Sunday, January 13, 2019

Figuring Out Retirement

One of my alter egos at work
I retired early in 2005. All my working life was spent living "hand to mouth". I struggled to pay my bills and still have enough money to enjoy myself. Enjoying my life has always been my highest priority. Without joy, what kind of life is that?

In 2001, I married the love of my life and my best friend. We worked at opposite ends of the same hallway at the Center for Astrophysics in Cambridge, Massachusetts for twenty years. I confided to a mutual friend that I was done with divorcees and had my eye on widowers at work. When I mentioned my husband, my friend told me he was a good friend of his also. He set us up at his retirement party. Larry and I began dating, and a year later we were married.

I worked hard at my job. I began my career at the CfA for Smithsonian Astrophysical Observatory in 1980, when I moved back home from a four-year adventure living in Albuquerque, New Mexico and then in Blanchard, Louisiana. Unemployment found my job for me. I began as a Secretary in the Radio & Geoastronomy Department at a Grade 6/Step 3. After about eighteen months, I got a job as the Secretary in the central Computation Facility. I learned quickly how to receive the most money I could get at each performance review. I needed to make money to support my son. I was an unwed mother. Until close to the end of my twenty-five year tenure, I had always gotten two-step increases or grade promotions. I had grown my secretarial job into a departmental administrative position, ending it as a technical person.

A photograph I entered into a contest and won an award
Once I saw the "writing on the wall" of funding shortages, I learned about an opportunity for our department to take on telecommunications and networking support functions. I also volunteered to add the telecommunications support duties to my responsibilities. Over time, I picked the brains of all the technicians who provided services for us through Harvard University, and learned how to do wiring on my own. Over a short amount of time, I had my own tool kit and scavanged materials to do small moves myself, saving the department money. I then grew into a large-scale move and building renovation coordinator, and became a one-person sub-department.

Eileen Collins, first female shuttle commander
 My greatest accomplishment in this job was to coordinate all the telecom, networking, and television requirements for the Chandra Xray Observatory Operations Control Center in Kendall Square. I worked with NASA Security staff and wrote security protocols in the OCC manuals. It was the best job I ever had. I ended my career as a Grade 12/Step 10 Telecommunications Specialist. That level was my "glass ceiling". I could not break it.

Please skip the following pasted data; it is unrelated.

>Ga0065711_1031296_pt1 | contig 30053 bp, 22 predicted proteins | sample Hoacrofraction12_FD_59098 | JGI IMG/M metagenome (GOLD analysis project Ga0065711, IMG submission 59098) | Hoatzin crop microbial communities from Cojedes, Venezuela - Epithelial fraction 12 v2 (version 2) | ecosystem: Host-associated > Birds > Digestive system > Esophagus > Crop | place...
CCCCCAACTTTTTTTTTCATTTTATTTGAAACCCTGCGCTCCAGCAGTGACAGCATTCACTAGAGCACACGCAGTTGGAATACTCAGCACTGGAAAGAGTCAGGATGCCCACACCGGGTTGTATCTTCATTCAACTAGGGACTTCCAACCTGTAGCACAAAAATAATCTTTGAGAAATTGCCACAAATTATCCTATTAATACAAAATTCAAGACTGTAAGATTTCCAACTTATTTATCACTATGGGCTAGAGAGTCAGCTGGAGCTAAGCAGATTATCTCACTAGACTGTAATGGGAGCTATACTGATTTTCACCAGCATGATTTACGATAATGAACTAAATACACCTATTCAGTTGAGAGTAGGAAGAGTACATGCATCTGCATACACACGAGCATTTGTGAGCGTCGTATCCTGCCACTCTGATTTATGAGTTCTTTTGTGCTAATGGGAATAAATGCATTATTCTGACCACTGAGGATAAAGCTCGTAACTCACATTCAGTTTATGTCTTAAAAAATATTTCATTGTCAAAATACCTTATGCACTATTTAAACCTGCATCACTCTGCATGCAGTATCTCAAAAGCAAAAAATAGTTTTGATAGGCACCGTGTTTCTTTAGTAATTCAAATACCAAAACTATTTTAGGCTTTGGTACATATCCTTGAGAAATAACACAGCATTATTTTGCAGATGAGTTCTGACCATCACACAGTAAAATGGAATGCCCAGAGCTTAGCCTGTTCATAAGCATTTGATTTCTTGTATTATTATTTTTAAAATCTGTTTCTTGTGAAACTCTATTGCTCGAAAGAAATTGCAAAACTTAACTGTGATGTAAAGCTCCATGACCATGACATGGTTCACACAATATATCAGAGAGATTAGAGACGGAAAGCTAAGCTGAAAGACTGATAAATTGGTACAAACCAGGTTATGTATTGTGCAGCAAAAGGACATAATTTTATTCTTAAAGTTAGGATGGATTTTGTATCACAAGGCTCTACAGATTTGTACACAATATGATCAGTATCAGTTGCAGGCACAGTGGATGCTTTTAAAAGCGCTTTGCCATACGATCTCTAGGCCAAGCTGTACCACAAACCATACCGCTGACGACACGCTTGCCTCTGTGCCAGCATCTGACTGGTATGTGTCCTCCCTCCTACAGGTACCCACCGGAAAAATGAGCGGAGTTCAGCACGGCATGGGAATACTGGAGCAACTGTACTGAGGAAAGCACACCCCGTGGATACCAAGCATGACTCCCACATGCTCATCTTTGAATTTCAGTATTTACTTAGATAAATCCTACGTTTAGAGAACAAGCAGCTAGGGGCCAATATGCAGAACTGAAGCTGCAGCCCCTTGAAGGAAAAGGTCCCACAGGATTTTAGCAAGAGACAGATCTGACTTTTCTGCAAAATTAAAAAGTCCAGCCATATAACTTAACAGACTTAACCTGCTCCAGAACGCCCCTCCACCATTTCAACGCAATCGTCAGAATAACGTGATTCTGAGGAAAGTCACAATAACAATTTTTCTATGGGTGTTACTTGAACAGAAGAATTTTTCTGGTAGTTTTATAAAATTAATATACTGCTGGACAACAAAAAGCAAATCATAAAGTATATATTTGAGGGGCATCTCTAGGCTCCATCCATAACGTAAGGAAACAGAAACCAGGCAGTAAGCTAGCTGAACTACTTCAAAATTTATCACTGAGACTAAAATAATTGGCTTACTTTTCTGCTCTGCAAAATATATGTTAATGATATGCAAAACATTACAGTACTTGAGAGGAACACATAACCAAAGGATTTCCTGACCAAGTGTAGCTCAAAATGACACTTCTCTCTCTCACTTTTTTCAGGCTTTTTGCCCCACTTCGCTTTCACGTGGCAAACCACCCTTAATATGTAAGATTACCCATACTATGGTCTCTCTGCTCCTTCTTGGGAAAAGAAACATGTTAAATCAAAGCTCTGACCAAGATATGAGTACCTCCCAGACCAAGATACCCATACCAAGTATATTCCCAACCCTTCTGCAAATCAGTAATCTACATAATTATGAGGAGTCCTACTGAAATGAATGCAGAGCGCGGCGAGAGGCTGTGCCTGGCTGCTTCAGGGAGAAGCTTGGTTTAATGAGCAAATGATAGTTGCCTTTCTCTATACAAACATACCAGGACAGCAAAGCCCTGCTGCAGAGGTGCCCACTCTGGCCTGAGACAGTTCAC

I created such an efficient system that I could do my duties in the first hour each day. The rest of the day, I was bored out of my mind. I could not take any more classes or find any more interesting ways to remain motivated and happy. I grew depressed. After marrying Larry, I was miserable in my job for two years. Because I married him, I had the opportunity to think about retirement. Had I not married him, I would have had to work until I dropped. I just couldn't see myself living so unhappily. So, after much deliberation and guilt for leaving the best job of my life, I retired at age fifty-five. I have never looked back. In fact, I still cannot understand how I would fit a job into my new life.

I have explored many activities and outlets during my retirement. I tried volunteering, and joining the local gym with a personal trainer. I took writing and painting classes, and still do. I quit the gym when my body revolted, and joined a more nurturing movement class that has been kinder to my body, but has kept me strong, well-balanced and healthy. I have developed friendships in town, walk almost daily, joined a community chorus, and am living a life I love. I feel very blessed.

But, in the last year or so, I realized I had no passion for anything, and wondered what the next phase of my life would hold. When Larry and I took a trip to South Africa last October, I found a passion. I wrote a book about that trip based on a little toy bear I named Logie (after our grandson). He came along with us, and we photographed him participating in every activity. It was such a fun experience, that a friend convinced me to start a company and keep traveling with Logie and writing more books. The South Africa book will come out at the end of this week, and I am actively setting up what I perceive will be a good preliminary way to market the book and my new career in retirement. Logie's web site is: .

I can end my life as I started it: living a life of joy and loving every minute of it. I am very blessed because Larry is taking this journey with me and loving participating in the fun. Friends also enjoy the fun when I encourage them to participate, whether they were strangers to begin with (as on our trip), or friends we recently vacationed with. A second book is in the works about this most recent vacation.

I look forward to a happy life of traveling with Larry and Logie, seeing the world through the eyes of a child, and writing about it all. I hope you will buy my books, and live life the way you want. Choose to be happy. It's a risk, but a risk worth taking. My personal web site is: . Happy New Year with love from me and Logie Bear.